I have not yet read Zadie Smith but have heard many great things about White Teeth and even if it turns out to be rubbish (which I am certain it won't) it only cost 20 flippin' pence.

I adored The House of the Spirits and enjoyed the first two books in Isabelle Allende's trilogy for children, The City of Beasts and Kingdom of the Golden Dragon. I also love the cover design for this book.

Now here is a question. I lost my mind a little today when I saw all the great stuff but I usually do not like to buy books from still living authors second hand as it seems to me to be the same as downloading music illegally or pirating DVDs. Someone, whose work you respect, is being done out of money. I know that authors get some royalties from library loans but they surely get nothing for second hand sales of their books. What are your views on this?

There are previous posts declaring my deep, abiding love for the fantastic series Homicide: Life On The Streets and the source material, Homicide: A Year On The Killing Streets by eventual The Wire creator David Simon, was eventually returned to the library.

At 650-odd pages, this is a lot of murder-based reading but I have already begun and it is as gripping as the show.  A journalistic record of David Simon's year of shadowing the homicide unit of the Baltimore Police Department, it details the exact processes followed by over-time hungry detectives who view a dead body as a tool in the day to day grind of solving crimes. It is not a noble calling, just a necessary, pain in the arse job.

"For each body, he gives what he can afford to give and no more. He carefully measures out the required amount of energy and emotion, closes the file and moves on to the next call. And even after years of calls and bodies and crime scenes and interrogations, a good detective still answers the phone with the stubborn, unyielding belief that if he does his job, the truth is always knowable.

A homicide detective endures."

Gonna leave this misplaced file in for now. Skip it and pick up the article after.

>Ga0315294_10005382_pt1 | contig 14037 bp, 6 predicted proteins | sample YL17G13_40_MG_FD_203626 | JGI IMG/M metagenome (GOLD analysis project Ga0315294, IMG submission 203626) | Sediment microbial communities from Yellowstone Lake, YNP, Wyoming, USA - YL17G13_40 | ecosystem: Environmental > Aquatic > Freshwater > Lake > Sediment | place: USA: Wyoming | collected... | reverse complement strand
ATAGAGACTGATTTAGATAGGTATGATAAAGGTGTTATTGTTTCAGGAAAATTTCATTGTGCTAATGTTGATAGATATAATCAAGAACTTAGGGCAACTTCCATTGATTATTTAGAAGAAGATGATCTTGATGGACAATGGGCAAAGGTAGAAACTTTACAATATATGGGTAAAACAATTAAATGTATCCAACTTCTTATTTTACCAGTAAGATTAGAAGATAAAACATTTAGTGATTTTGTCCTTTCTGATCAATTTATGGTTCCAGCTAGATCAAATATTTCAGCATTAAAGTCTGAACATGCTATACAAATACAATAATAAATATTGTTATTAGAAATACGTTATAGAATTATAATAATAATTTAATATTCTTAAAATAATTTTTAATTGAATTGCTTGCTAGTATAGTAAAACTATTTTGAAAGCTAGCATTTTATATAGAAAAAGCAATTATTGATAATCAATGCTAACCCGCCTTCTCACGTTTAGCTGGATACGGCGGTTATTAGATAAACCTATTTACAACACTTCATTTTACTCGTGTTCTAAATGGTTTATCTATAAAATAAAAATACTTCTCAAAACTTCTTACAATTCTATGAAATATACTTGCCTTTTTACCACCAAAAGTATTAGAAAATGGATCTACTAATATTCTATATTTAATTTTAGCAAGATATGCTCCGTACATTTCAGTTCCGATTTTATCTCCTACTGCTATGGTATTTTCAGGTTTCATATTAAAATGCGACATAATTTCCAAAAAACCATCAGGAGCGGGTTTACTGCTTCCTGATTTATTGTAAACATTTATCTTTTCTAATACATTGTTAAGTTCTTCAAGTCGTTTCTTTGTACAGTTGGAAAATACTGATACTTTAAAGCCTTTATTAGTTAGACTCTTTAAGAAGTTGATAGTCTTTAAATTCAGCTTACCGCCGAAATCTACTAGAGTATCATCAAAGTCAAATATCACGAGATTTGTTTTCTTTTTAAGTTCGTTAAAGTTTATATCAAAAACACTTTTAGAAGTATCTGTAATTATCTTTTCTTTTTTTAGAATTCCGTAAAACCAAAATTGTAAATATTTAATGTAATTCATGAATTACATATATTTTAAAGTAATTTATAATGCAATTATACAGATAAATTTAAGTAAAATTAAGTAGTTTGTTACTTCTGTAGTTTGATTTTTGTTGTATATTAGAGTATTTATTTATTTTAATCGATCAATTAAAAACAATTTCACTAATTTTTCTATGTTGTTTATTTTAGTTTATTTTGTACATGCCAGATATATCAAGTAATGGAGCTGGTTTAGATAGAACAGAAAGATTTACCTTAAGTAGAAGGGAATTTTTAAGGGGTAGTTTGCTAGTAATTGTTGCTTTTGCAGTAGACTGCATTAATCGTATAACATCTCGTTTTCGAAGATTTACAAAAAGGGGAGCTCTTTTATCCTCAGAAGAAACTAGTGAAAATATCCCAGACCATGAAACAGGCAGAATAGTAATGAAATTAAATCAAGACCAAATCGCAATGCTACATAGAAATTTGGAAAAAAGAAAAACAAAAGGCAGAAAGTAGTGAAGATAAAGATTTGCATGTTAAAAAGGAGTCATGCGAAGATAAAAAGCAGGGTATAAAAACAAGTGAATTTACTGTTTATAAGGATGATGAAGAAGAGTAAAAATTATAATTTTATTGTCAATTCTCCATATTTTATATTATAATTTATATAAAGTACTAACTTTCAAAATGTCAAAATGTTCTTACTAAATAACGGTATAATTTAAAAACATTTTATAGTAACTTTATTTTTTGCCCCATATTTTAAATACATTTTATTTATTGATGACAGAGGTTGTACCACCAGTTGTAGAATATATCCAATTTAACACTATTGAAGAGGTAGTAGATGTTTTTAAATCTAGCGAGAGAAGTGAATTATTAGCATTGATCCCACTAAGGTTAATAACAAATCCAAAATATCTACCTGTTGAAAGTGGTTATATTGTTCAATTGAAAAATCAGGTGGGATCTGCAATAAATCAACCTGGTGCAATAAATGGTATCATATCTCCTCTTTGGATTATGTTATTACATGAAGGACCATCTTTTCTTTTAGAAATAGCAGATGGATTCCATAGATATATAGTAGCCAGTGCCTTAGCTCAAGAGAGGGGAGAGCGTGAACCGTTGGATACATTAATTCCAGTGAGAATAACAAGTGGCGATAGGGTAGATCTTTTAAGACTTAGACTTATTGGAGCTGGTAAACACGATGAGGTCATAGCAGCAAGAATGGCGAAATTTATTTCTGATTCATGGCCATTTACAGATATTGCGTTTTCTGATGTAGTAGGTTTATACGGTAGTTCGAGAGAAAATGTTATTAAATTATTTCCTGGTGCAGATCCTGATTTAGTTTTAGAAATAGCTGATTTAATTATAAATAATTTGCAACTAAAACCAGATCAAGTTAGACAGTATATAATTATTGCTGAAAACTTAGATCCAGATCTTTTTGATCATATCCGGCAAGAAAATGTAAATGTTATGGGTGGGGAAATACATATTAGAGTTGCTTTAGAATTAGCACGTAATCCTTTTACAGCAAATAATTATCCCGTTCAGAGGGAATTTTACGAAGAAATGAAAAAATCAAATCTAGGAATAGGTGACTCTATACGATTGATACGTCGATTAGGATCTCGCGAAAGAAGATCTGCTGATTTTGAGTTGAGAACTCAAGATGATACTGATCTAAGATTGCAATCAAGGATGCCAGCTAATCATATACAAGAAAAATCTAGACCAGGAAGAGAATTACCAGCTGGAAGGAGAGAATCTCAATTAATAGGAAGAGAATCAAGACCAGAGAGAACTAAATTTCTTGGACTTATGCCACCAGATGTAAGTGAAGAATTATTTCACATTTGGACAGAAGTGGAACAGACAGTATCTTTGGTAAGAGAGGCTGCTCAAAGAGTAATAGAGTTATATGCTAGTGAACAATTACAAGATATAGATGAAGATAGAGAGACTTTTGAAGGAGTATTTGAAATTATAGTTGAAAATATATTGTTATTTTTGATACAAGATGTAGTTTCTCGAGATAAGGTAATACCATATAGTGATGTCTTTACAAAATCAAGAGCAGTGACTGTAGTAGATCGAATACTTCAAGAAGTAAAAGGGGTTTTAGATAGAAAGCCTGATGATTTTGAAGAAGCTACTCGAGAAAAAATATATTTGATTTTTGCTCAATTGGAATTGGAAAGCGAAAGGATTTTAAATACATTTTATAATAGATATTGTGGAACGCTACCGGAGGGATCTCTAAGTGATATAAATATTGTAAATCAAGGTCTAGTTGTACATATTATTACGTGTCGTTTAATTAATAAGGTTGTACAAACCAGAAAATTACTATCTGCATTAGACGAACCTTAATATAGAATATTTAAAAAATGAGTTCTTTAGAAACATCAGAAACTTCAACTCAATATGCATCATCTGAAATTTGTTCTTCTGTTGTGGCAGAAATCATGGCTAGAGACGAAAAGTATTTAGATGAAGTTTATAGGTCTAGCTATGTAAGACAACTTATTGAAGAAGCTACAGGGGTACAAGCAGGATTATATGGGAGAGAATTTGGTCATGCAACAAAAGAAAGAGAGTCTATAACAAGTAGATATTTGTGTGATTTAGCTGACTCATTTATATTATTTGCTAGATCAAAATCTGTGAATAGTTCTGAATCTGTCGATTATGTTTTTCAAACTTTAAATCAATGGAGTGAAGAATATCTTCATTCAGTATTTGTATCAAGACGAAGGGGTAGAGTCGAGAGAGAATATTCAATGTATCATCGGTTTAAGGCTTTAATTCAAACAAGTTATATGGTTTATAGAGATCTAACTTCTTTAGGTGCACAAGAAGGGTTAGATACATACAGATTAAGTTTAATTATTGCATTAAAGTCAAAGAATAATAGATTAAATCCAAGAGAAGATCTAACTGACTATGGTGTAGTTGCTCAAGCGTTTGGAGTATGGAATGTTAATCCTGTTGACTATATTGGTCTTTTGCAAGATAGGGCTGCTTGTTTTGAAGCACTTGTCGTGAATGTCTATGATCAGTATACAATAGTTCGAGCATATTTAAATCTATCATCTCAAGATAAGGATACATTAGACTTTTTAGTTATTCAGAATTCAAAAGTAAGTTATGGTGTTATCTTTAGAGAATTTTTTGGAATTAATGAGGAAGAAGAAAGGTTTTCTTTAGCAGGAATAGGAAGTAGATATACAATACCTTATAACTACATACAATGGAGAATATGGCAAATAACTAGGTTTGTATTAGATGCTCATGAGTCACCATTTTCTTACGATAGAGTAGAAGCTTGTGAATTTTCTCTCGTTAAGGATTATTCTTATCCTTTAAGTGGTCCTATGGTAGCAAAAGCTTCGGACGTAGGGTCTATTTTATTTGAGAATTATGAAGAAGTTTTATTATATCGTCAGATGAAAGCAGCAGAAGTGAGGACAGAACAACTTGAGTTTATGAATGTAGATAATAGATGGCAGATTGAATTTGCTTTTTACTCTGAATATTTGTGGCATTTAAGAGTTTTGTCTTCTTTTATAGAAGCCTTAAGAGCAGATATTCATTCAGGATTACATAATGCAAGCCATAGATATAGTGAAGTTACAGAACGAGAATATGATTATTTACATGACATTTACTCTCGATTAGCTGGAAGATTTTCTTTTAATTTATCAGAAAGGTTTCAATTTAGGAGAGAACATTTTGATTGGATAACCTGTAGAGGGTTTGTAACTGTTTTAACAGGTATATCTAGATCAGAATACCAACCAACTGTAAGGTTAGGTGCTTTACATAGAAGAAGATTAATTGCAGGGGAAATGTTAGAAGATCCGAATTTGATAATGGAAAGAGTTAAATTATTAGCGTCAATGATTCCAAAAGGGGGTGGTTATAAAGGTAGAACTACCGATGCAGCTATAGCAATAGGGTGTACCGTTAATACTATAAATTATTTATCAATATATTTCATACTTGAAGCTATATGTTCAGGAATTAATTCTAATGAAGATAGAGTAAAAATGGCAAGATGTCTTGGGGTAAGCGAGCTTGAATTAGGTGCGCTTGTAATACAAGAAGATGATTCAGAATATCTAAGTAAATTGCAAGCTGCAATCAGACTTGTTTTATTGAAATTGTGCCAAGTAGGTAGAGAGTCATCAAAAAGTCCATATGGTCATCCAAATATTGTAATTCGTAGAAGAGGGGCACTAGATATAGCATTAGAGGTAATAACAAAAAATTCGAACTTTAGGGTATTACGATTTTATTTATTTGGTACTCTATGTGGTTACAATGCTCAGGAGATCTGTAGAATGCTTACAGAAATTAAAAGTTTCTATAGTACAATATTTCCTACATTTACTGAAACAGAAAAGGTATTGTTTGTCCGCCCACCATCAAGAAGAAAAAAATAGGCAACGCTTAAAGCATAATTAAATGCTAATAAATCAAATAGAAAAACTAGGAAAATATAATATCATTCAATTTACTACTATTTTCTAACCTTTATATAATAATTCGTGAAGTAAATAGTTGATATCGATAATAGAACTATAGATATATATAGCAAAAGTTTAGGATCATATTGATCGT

Fans of the show will recognize the gallows humour, squadroom banter and some aspects of the fictional characters who were based upon real life detectives. Cases from the show also appear as they actually were investigated. The grim subject matter is off set by humour, sensitive writing and Simon's respect for humanity.

I had heard nothing of Zeitoun by Dave Eggers but I spotted it in a new fiction display in the library when looking for Homicide and snapped it up, believing it to be a graphic novel. Instead, it is an unillustrated novel about a resident of New Orleans who canoed down flooded streets in the wake of Hurricane Katrina, "feeding trapped dogs and rescuing survivors as New Orleans becomes a disaster zone." I am expecting something very bitter-sweet but will not be perusing any reviews before reading as I want to come to it fresh.

I have never read Rebecca. It has become one of those books of which I know quotes, characters and the plot but have never actually read. I realised this about Wuthering Heights last year and put that situation right and so it is now the turn of this classic.

And the LP? Get Happy by Elvis Costello and the Attractions including 'I Can't Stand Up For Falling Down' 'New Amsterdam' and 'High Fidelity'. For 10 pence. 10 pence!

Thursday, 17 June 2010

Is Music The Most Affecting Art Form?